Gabi James is an amazingly good restaurant, with a name that says nothing about what it serves or how good it is. It’s a Modernist Spanish restaurant, offering dishes that are unique to not just the South Bay, but to Southern California. The name could easily be Café Ferran Adria, or Casa Jose Andres. But the name instead comes from co-owner Sara Gabriele’s last name, and her husband Adam Aro’s middle name. Adding on “restaurante” wouldn’t have hurt. But I guess that would have made the very pretty logo not so very pretty.
Whatever the name, like Clutch and Coffee, Gabi James made me very happy. There’s an individual culinary vision here that’s found on the wildly eclectic drink menu — with its large collection of gins and sherries, vermouths and amaros, madeiras “and friends,” craft beers and cocktails made with ingredients that have to be researched on your smartphone. Chinato? Ramazzotti? Italicus Rosolio? Bourbon and kumquats? This is a bar from the other side of the looking glass.
The menu, which demands extra mouths, and heavy forks, is a mix of dishes familiar, dishes you think are familiar but aren’t, and dishes that have you asking the server (and very well informed they are too) wazzat? Consider, for instance, the “pequena” ish called “gildas” — described as “two anchovies & olive lollipops.” Which are certainly not lollipops in the classic sense; you’ll never be given one of these by your dentist for behaving well. In this case, they’re anchovies, olives and peppers on a skewer, very tasty, and very distinctive; they leave a memorable Spanish flavor in your mouth, that only grows through the meal.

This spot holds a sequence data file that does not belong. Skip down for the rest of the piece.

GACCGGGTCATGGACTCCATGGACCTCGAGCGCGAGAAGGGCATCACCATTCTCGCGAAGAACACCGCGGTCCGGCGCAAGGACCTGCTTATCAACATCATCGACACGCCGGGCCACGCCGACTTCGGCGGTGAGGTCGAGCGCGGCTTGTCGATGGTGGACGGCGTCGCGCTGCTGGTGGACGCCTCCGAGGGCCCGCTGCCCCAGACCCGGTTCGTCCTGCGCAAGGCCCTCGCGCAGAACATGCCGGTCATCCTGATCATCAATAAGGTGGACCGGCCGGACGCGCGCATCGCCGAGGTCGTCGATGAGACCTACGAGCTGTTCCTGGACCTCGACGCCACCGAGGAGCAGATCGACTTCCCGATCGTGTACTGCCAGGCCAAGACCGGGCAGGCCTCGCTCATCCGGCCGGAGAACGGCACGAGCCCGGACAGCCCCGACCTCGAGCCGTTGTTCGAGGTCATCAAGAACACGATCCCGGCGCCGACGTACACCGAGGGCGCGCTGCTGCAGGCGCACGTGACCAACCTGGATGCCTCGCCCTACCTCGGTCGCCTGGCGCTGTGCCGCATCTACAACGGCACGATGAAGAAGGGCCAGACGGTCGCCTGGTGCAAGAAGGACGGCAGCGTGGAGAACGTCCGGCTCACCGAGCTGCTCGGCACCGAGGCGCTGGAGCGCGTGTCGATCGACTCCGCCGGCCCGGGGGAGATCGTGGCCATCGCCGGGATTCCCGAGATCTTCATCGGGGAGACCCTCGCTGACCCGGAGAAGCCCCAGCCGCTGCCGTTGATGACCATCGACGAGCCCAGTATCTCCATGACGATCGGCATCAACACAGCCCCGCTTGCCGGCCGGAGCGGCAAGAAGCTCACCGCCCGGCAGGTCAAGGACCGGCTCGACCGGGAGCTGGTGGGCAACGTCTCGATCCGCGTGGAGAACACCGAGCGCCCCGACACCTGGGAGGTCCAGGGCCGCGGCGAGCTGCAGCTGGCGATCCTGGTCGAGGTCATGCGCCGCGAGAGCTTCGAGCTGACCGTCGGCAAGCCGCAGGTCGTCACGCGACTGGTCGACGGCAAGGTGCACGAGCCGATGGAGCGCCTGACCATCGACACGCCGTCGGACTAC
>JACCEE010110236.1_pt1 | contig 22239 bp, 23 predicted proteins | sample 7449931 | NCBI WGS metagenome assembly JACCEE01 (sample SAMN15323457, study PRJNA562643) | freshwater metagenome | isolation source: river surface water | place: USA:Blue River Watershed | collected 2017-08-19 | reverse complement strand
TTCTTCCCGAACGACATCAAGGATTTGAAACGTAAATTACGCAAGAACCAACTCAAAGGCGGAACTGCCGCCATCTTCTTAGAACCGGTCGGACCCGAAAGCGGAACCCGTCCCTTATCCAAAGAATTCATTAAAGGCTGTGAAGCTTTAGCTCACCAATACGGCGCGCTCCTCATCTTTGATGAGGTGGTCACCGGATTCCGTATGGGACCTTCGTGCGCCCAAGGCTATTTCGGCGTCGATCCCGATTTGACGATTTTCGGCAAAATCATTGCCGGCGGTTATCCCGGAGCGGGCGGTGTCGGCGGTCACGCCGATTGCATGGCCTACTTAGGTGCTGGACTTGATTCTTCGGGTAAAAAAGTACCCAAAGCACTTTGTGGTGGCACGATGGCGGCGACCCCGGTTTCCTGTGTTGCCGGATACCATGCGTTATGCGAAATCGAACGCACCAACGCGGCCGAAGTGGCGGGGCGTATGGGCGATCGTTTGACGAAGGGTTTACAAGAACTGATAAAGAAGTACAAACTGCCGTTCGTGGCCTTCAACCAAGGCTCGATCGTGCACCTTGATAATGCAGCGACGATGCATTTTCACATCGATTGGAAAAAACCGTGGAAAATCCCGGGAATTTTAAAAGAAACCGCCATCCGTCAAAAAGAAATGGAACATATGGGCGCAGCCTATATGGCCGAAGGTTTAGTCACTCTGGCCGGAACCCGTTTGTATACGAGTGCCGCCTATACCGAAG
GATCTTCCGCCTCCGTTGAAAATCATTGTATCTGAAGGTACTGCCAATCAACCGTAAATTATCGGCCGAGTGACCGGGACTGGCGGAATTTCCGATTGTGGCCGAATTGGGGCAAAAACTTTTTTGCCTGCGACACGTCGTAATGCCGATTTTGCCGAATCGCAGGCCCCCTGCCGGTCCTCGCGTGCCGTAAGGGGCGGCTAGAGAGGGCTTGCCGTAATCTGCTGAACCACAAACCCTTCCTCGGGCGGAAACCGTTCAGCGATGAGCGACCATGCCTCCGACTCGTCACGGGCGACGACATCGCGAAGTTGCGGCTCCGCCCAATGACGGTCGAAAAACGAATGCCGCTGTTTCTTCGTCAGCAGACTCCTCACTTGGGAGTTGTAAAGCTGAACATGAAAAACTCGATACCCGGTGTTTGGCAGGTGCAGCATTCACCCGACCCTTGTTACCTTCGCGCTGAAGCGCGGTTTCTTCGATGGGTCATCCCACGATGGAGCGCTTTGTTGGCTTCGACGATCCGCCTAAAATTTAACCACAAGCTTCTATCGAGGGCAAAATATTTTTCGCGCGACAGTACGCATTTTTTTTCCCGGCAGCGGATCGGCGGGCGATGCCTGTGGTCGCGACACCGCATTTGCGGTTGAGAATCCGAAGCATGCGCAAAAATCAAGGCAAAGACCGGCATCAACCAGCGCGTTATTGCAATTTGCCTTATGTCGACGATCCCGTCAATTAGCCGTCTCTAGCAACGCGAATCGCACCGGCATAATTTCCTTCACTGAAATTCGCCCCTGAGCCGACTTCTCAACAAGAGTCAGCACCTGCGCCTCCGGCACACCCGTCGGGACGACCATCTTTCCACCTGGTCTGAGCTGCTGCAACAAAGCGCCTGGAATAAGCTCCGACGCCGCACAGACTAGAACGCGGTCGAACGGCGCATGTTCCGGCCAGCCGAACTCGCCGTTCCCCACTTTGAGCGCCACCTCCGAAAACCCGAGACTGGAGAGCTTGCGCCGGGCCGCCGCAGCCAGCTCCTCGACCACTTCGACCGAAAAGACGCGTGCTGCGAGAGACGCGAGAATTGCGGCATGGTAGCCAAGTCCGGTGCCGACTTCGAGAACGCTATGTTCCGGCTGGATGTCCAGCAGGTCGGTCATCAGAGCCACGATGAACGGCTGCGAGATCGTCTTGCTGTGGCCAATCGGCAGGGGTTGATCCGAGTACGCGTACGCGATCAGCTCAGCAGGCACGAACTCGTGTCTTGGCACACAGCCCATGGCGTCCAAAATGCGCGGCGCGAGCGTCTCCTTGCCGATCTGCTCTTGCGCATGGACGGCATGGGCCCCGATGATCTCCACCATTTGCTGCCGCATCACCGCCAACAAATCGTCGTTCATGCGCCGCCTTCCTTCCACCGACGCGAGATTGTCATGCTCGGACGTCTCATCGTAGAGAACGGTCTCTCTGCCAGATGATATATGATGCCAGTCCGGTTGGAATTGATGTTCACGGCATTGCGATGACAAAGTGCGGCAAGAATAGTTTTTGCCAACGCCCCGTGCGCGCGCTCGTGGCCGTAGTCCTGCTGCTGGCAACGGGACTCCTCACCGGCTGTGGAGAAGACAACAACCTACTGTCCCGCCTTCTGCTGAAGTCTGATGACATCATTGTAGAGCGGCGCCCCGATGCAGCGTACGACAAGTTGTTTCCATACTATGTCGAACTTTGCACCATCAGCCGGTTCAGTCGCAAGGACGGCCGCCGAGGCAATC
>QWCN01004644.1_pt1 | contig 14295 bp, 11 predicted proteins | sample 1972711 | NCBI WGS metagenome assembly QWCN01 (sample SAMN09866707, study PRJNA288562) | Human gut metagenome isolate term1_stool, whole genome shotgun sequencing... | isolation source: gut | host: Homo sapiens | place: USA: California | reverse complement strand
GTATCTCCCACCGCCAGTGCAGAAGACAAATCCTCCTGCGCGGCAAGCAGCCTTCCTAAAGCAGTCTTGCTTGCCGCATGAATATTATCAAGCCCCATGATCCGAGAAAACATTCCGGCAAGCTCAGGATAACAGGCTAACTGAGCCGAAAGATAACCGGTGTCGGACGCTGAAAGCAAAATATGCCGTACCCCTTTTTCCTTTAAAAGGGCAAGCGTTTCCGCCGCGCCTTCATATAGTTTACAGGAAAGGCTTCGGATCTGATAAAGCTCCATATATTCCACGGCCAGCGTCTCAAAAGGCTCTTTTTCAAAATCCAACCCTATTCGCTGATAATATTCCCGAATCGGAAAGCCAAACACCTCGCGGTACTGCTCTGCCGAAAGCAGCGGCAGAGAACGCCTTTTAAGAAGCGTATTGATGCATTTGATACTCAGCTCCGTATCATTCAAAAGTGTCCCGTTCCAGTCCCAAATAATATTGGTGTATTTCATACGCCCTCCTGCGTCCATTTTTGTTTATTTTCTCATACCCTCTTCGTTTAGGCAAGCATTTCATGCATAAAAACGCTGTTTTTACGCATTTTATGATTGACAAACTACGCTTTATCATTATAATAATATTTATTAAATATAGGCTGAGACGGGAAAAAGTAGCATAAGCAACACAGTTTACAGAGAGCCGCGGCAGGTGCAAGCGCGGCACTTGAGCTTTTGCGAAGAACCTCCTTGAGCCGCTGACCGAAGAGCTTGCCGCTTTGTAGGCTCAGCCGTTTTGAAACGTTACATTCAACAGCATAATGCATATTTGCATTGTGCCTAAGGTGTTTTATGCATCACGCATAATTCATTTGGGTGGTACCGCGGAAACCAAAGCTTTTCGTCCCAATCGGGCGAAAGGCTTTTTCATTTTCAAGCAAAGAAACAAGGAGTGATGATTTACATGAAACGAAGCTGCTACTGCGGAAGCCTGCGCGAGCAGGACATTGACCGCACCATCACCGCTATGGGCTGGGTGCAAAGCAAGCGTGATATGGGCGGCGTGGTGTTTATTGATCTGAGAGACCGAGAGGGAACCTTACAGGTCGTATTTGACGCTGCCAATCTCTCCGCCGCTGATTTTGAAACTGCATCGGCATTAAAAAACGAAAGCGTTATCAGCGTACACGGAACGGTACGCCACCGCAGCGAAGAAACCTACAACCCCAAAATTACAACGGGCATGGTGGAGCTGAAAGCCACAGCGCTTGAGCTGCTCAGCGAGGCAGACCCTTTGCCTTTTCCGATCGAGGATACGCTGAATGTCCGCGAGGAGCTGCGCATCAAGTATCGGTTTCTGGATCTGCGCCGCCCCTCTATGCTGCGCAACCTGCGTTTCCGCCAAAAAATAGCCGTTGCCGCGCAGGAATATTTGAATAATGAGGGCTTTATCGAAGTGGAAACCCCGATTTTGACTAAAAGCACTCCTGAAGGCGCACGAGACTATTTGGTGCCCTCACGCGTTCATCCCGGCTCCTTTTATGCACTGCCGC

You might also wonder about the fideua, described as “crispy pasta paella, clams, mussels, local squid, black aioli.” The “black aioli” would be enough of a puzzler for most adventurous eaters. But since paella is traditionally made with rice, the presence of pasta is a bit of culinary cognitive dissonance. But there it is, looking a bit like those hard crispy noodles found in old school Cantonese restaurants, the type you dipped in sweet and gooey duck sauce. This is, of course, anything but. Though it is crispy. And goes very nicely with the seafood.
In the same way that Manhattan Beach and Hermosa Beach have restaurants that are catnip for foodies (and “eaties”), Redondo Beach has Gabi James. The name may not say innovative. But every dish says it, loud and proud, in Spanish, English and Catalan.